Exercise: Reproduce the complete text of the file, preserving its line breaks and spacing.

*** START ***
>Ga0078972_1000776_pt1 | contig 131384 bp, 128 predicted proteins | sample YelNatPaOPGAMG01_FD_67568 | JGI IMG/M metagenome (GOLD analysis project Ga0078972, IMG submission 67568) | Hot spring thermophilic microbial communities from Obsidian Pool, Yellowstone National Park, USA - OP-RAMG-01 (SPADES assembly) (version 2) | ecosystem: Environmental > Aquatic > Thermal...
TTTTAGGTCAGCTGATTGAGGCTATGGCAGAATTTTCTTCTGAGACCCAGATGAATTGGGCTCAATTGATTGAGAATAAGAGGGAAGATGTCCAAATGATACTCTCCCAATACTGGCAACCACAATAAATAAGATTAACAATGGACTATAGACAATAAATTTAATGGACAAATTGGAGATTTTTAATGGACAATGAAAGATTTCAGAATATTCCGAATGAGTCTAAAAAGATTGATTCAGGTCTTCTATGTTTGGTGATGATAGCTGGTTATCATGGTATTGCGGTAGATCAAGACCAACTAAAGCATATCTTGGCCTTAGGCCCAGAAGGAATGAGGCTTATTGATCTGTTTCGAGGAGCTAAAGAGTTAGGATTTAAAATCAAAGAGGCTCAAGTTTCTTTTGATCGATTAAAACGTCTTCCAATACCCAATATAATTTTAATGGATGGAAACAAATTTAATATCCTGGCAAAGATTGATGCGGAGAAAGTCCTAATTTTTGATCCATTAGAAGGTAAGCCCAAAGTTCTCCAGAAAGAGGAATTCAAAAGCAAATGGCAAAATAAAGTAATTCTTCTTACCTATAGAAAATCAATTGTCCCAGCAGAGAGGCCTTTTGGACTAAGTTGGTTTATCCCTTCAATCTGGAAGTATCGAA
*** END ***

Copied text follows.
>Ga0078972_1000776_pt1 | contig 131384 bp, 128 predicted proteins | sample YelNatPaOPGAMG01_FD_67568 | JGI IMG/M metagenome (GOLD analysis project Ga0078972, IMG submission 67568) | Hot spring thermophilic microbial communities from Obsidian Pool, Yellowstone National Park, USA - OP-RAMG-01 (SPADES assembly) (version 2) | ecosystem: Environmental > Aquatic > Thermal...
TTTTAGGTCAGCTGATTGAGGCTATGGCAGAATTTTCTTCTGAGACCCAGATGAATTGGGCTCAATTGATTGAGAATAAGAGGGAAGATGTCCAAATGATACTCTCCCAATACTGGCAACCACAATAAATAAGATTAACAATGGACTATAGACAATAAATTTAATGGACAAATTGGAGATTTTTAATGGACAATGAAAGATTTCAGAATATTCCGAATGAGTCTAAAAAGATTGATTCAGGTCTTCTATGTTTGGTGATGATAGCTGGTTATCATGGTATTGCGGTAGATCAAGACCAACTAAAGCATATCTTGGCCTTAGGCCCAGAAGGAATGAGGCTTATTGATCTGTTTCGAGGAGCTAAAGAGTTAGGATTTAAAATCAAAGAGGCTCAAGTTTCTTTTGATCGATTAAAACGTCTTCCAATACCCAATATAATTTTAATGGATGGAAACAAATTTAATATCCTGGCAAAGATTGATGCGGAGAAAGTCCTAATTTTTGATCCATTAGAAGGTAAGCCCAAAGTTCTCCAGAAAGAGGAATTCAAAAGCAAATGGCAAAATAAAGTAATTCTTCTTACCTATAGAAAATCAATTGTCCCAGCAGAGAGGCCTTTTGGACTAAGTTGGTTTATCCCTTCAATCTGGAAGTATCGAA